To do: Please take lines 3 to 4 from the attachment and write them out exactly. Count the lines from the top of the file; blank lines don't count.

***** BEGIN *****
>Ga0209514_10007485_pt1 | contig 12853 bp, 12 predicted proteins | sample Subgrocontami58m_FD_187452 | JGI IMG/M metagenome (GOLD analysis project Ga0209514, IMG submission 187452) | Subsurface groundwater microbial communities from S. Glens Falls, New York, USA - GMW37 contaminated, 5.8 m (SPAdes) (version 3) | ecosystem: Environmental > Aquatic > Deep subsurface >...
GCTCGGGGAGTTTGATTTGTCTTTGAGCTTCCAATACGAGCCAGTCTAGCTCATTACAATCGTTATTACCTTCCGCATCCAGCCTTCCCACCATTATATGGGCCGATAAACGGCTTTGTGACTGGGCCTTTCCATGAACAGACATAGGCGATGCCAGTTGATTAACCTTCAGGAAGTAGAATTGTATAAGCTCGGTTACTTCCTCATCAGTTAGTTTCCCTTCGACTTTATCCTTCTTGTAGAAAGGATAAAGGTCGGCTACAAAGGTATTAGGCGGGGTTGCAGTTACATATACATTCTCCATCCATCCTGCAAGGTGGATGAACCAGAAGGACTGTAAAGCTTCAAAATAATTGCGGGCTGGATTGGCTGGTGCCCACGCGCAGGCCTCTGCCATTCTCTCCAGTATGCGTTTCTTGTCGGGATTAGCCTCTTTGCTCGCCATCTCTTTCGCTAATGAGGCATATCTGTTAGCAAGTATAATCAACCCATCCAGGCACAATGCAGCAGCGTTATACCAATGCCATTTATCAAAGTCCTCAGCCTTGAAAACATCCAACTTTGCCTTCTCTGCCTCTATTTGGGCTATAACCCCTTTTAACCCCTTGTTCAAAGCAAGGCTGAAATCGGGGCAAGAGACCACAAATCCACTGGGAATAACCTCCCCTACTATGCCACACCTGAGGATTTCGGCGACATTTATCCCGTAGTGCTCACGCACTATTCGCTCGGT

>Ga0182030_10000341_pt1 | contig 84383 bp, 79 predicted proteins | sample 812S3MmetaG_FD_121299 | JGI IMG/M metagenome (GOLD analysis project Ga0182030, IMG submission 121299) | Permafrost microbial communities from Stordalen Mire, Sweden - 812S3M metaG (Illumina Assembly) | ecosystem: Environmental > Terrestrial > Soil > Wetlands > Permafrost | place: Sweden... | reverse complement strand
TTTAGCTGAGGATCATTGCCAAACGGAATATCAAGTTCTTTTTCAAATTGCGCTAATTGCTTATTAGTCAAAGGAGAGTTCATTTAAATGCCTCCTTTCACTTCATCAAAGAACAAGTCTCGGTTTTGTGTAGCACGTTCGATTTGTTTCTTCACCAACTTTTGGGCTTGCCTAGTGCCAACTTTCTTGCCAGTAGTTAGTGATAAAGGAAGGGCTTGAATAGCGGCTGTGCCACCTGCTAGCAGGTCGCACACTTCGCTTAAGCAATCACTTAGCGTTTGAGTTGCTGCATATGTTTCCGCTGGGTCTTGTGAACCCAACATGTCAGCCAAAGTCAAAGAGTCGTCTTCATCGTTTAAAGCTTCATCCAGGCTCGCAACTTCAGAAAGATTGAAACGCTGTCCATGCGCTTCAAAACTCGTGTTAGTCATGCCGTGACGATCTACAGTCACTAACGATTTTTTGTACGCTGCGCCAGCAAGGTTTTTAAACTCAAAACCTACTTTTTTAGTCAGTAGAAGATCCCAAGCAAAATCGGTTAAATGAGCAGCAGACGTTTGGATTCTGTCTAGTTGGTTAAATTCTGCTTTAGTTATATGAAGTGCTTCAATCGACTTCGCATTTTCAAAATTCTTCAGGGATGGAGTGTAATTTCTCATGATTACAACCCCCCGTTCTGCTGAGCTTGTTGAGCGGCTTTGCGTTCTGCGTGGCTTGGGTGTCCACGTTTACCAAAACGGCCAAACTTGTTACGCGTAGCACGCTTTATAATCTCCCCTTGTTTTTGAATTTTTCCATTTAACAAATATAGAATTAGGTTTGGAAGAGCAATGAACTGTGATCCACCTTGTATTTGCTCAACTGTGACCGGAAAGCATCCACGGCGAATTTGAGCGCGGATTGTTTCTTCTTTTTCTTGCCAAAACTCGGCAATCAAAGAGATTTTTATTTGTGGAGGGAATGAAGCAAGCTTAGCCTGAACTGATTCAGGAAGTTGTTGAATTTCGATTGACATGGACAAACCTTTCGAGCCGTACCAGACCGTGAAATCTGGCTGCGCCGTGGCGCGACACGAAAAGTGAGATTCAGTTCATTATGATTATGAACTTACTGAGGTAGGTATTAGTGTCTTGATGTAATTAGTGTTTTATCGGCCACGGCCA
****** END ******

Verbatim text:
>Ga0182030_10000341_pt1 | contig 84383 bp, 79 predicted proteins | sample 812S3MmetaG_FD_121299 | JGI IMG/M metagenome (GOLD analysis project Ga0182030, IMG submission 121299) | Permafrost microbial communities from Stordalen Mire, Sweden - 812S3M metaG (Illumina Assembly) | ecosystem: Environmental > Terrestrial > Soil > Wetlands > Permafrost | place: Sweden... | reverse complement strand
TTTAGCTGAGGATCATTGCCAAACGGAATATCAAGTTCTTTTTCAAATTGCGCTAATTGCTTATTAGTCAAAGGAGAGTTCATTTAAATGCCTCCTTTCACTTCATCAAAGAACAAGTCTCGGTTTTGTGTAGCACGTTCGATTTGTTTCTTCACCAACTTTTGGGCTTGCCTAGTGCCAACTTTCTTGCCAGTAGTTAGTGATAAAGGAAGGGCTTGAATAGCGGCTGTGCCACCTGCTAGCAGGTCGCACACTTCGCTTAAGCAATCACTTAGCGTTTGAGTTGCTGCATATGTTTCCGCTGGGTCTTGTGAACCCAACATGTCAGCCAAAGTCAAAGAGTCGTCTTCATCGTTTAAAGCTTCATCCAGGCTCGCAACTTCAGAAAGATTGAAACGCTGTCCATGCGCTTCAAAACTCGTGTTAGTCATGCCGTGACGATCTACAGTCACTAACGATTTTTTGTACGCTGCGCCAGCAAGGTTTTTAAACTCAAAACCTACTTTTTTAGTCAGTAGAAGATCCCAAGCAAAATCGGTTAAATGAGCAGCAGACGTTTGGATTCTGTCTAGTTGGTTAAATTCTGCTTTAGTTATATGAAGTGCTTCAATCGACTTCGCATTTTCAAAATTCTTCAGGGATGGAGTGTAATTTCTCATGATTACAACCCCCCGTTCTGCTGAGCTTGTTGAGCGGCTTTGCGTTCTGCGTGGCTTGGGTGTCCACGTTTACCAAAACGGCCAAACTTGTTACGCGTAGCACGCTTTATAATCTCCCCTTGTTTTTGAATTTTTCCATTTAACAAATATAGAATTAGGTTTGGAAGAGCAATGAACTGTGATCCACCTTGTATTTGCTCAACTGTGACCGGAAAGCATCCACGGCGAATTTGAGCGCGGATTGTTTCTTCTTTTTCTTGCCAAAACTCGGCAATCAAAGAGATTTTTATTTGTGGAGGGAATGAAGCAAGCTTAGCCTGAACTGATTCAGGAAGTTGTTGAATTTCGATTGACATGGACAAACCTTTCGAGCCGTACCAGACCGTGAAATCTGGCTGCGCCGTGGCGCGACACGAAAAGTGAGATTCAGTTCATTATGATTATGAACTTACTGAGGTAGGTATTAGTGTCTTGATGTAATTAGTGTTTTATCGGCCACGGCCA